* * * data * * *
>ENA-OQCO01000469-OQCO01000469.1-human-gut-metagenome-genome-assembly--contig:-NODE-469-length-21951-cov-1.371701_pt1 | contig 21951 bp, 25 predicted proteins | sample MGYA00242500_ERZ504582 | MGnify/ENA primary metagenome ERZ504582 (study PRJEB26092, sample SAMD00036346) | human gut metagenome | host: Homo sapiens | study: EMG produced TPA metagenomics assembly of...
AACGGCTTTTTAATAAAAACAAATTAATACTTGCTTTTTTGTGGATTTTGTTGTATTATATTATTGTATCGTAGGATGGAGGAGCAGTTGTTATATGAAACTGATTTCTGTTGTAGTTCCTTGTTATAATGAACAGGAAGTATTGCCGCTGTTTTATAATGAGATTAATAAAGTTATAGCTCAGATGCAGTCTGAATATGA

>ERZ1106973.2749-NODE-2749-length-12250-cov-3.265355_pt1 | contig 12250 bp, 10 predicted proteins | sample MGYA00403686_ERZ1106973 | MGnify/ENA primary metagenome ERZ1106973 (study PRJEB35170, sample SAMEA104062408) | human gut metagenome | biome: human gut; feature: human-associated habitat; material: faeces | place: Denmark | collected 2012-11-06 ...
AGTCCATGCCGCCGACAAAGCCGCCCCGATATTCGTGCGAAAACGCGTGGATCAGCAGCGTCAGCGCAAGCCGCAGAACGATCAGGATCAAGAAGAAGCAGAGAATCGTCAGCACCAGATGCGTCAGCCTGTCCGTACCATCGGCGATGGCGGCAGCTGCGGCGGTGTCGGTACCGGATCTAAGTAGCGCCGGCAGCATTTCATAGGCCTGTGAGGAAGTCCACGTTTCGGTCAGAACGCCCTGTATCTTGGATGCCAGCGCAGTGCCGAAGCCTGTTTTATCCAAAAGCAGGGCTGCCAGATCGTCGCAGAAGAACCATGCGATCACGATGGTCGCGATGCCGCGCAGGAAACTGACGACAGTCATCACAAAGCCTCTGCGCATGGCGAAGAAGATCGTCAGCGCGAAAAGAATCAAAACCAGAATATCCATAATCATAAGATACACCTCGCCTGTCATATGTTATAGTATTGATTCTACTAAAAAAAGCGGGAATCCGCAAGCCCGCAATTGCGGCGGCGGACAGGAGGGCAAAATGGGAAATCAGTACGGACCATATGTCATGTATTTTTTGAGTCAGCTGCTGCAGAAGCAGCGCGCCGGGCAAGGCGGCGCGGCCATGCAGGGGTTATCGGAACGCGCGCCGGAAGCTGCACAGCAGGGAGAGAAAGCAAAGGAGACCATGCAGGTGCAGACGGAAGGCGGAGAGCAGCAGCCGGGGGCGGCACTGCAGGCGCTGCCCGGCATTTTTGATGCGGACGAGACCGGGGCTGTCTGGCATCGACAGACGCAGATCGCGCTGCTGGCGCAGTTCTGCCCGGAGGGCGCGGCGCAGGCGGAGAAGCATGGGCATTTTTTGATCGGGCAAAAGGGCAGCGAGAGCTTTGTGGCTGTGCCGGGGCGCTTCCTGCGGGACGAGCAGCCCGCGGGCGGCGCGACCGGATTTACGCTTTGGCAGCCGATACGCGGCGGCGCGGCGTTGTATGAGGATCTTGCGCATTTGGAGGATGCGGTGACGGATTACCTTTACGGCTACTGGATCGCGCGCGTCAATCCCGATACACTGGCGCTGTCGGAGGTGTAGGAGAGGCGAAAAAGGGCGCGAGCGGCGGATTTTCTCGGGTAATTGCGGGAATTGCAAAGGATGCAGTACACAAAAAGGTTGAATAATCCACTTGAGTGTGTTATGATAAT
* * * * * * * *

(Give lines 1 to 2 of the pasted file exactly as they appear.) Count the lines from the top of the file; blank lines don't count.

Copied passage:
>ENA-OQCO01000469-OQCO01000469.1-human-gut-metagenome-genome-assembly--contig:-NODE-469-length-21951-cov-1.371701_pt1 | contig 21951 bp, 25 predicted proteins | sample MGYA00242500_ERZ504582 | MGnify/ENA primary metagenome ERZ504582 (study PRJEB26092, sample SAMD00036346) | human gut metagenome | host: Homo sapiens | study: EMG produced TPA metagenomics assembly of...
AACGGCTTTTTAATAAAAACAAATTAATACTTGCTTTTTTGTGGATTTTGTTGTATTATATTATTGTATCGTAGGATGGAGGAGCAGTTGTTATATGAAACTGATTTCTGTTGTAGTTCCTTGTTATAATGAACAGGAAGTATTGCCGCTGTTTTATAATGAGATTAATAAAGTTATAGCTCAGATGCAGTCTGAATATGA